In October, Jeffrey Longstreth, a political strategist for Mr. Householder, and Juan Cespedes, a lobbyist close to Mr. Householder, both pleaded guilty to participating in the scheme.
Mr. Householder is the second recent Ohio House speaker to be ensnared in a federal investigation, following Cliff Rosenberger, who resigned in 2018 but has not been charged with a crime.
Mr. Householder has pleaded not guilty. No trial date has been set.
“We look forward to the opportunity to challenge the government’s evidence at trial and are confident the outcome will result in a complete acquittal,” Mr. Householder’s lawyer, Mr. Bradley, said.
On Wednesday, Mr. Householder contended that the allegations against him did not meet the constitutional standard of “disorderly conduct” because they did not involve a “violent act, or the threat of a violent act.” He also denied any wrongdoing.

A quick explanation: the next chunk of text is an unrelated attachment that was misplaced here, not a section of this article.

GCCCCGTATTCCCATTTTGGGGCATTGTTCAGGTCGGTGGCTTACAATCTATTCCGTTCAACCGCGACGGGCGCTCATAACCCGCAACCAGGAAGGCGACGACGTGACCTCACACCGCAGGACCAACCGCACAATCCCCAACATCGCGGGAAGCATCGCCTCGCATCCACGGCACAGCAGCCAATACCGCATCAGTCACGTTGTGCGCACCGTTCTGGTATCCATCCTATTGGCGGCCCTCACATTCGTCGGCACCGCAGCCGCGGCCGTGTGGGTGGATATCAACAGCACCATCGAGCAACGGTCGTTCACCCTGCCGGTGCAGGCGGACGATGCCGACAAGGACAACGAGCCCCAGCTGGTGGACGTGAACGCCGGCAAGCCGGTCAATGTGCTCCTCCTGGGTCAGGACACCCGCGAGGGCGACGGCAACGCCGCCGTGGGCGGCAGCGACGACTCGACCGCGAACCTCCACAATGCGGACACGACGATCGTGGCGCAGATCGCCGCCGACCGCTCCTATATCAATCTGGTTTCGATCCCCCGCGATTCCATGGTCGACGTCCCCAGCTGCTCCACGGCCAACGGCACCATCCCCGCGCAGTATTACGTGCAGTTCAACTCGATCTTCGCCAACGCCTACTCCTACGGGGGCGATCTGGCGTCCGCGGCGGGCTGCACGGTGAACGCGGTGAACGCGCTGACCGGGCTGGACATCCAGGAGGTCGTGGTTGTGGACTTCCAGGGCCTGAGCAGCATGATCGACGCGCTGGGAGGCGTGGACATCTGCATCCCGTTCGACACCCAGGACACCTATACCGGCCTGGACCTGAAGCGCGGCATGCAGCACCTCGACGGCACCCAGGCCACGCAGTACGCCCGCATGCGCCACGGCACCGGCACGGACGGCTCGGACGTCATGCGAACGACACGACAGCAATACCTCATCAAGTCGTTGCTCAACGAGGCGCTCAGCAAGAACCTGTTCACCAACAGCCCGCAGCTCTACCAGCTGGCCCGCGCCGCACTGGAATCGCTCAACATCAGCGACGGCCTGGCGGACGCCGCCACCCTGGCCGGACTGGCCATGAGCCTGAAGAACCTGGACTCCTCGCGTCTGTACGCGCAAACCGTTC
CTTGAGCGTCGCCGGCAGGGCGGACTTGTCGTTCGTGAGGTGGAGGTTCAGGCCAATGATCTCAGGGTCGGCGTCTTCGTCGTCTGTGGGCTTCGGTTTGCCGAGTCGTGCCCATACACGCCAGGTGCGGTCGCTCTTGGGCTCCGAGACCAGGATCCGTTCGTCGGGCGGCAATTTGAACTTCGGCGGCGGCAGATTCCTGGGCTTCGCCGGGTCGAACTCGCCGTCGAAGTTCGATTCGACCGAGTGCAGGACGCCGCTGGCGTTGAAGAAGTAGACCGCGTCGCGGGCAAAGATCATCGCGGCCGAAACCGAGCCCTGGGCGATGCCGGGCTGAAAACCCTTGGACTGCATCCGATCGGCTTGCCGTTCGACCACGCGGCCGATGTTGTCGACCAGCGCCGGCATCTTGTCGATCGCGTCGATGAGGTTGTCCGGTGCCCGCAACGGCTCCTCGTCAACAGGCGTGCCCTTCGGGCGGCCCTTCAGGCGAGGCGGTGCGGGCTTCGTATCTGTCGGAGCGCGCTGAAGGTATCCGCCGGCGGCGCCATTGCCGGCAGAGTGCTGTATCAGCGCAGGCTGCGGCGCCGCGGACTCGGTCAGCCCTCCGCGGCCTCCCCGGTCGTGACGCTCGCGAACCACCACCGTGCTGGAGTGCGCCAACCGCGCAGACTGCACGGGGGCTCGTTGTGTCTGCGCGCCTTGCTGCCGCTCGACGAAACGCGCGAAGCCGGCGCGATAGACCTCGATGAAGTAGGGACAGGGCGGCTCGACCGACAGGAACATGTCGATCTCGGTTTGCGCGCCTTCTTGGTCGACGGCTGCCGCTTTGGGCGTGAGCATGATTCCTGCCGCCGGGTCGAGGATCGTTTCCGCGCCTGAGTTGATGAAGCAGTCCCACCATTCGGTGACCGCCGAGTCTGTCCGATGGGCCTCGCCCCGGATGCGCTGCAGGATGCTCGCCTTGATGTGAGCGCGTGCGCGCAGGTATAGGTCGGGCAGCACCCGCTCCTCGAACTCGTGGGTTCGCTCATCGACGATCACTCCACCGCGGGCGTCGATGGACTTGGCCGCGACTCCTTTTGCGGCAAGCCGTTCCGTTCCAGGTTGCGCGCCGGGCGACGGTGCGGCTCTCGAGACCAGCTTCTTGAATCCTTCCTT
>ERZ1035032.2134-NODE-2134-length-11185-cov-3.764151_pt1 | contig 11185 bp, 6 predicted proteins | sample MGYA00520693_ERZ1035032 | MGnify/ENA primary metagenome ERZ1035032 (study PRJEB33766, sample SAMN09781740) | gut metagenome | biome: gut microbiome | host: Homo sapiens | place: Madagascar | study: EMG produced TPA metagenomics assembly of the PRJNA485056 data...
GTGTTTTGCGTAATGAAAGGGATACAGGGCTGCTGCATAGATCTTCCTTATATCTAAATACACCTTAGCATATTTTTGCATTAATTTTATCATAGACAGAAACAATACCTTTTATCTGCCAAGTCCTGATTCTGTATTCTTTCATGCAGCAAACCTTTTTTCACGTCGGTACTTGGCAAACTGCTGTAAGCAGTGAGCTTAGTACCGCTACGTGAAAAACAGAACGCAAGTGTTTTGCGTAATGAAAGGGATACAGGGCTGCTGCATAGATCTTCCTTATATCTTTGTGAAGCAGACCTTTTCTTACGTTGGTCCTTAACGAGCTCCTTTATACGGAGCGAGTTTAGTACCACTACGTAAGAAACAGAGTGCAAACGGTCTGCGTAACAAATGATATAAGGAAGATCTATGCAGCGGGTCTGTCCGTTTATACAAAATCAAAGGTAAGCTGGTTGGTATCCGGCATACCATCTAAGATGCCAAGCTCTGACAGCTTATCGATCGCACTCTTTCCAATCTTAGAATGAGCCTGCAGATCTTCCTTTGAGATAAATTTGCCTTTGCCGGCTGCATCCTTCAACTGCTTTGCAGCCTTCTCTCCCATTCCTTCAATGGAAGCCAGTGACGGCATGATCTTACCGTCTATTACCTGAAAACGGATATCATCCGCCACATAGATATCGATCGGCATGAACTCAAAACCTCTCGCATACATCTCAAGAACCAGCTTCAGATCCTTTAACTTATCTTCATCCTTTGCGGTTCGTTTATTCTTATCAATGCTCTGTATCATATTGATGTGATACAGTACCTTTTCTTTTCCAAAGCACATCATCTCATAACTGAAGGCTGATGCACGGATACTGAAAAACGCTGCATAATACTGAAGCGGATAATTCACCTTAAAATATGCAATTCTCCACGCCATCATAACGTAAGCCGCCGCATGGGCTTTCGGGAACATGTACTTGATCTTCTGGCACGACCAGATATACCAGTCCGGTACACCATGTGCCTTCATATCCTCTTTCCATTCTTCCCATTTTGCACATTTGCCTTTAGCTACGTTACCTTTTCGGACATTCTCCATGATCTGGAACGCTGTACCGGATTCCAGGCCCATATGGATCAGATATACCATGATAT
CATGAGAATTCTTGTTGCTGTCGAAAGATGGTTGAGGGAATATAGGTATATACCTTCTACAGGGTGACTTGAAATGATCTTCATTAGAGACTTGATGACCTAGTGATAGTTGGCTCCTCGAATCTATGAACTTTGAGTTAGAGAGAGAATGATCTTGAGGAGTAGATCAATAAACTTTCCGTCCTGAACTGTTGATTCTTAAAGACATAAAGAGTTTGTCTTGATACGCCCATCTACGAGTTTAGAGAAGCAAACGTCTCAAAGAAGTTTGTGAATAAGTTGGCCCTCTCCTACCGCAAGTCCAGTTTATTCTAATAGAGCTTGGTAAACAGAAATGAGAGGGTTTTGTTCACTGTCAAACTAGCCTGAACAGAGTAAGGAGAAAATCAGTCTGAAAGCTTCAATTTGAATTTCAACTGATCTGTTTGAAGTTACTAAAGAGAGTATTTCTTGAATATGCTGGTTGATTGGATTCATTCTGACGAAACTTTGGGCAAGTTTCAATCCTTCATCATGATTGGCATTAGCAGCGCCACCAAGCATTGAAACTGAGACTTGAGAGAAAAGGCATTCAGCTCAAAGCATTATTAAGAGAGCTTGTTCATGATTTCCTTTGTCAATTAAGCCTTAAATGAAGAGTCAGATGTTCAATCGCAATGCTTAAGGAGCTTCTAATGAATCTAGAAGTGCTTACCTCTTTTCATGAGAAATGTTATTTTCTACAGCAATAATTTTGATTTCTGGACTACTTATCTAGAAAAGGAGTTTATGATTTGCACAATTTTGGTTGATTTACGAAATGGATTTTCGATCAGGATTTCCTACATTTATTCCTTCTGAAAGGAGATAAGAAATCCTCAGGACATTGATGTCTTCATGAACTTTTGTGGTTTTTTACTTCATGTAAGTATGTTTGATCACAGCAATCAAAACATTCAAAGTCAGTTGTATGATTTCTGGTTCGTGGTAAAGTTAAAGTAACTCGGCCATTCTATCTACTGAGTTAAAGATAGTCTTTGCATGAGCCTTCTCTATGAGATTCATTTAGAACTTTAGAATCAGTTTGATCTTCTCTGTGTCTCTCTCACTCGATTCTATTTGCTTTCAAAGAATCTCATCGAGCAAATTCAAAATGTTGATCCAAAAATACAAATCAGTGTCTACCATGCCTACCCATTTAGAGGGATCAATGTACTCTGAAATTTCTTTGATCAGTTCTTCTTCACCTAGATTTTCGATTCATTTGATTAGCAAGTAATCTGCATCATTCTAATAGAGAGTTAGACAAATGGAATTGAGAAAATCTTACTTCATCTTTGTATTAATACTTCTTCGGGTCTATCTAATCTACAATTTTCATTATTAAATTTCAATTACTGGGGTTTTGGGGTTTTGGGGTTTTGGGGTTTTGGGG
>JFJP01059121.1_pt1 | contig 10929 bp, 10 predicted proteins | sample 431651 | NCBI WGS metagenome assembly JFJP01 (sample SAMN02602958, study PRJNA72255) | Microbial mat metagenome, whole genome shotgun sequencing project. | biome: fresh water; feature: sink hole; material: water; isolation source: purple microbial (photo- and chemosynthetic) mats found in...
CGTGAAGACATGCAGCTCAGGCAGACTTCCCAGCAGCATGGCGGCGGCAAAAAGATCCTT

“I have not, nor have I ever, took a bribe or provided a bribe,” he said. “I have not, nor have I ever, solicited a bribe. And I have not, nor have I ever sold legislation — never, ever.”
Mr. Householder has been a mainstay in Ohio politics. He served as a House member from 1997 to 2004 and was speaker from 2001 to 2004, the complaint says. In 2004, he resigned from office amid news reports of corruption that had been referred to the F.B.I., which did not result in charges, the complaint says. He won his House seat back in the fall of 2016 and was elected speaker again in January 2019.
Speaking to reporters on Wednesday, Mr. Householder hinted that he might be interested in running for office again. He vowed to remain “outspoken” and to be “out there, traveling around the state of Ohio and talking to voters and explaining to them my vision of this state,” Cleveland.com reported.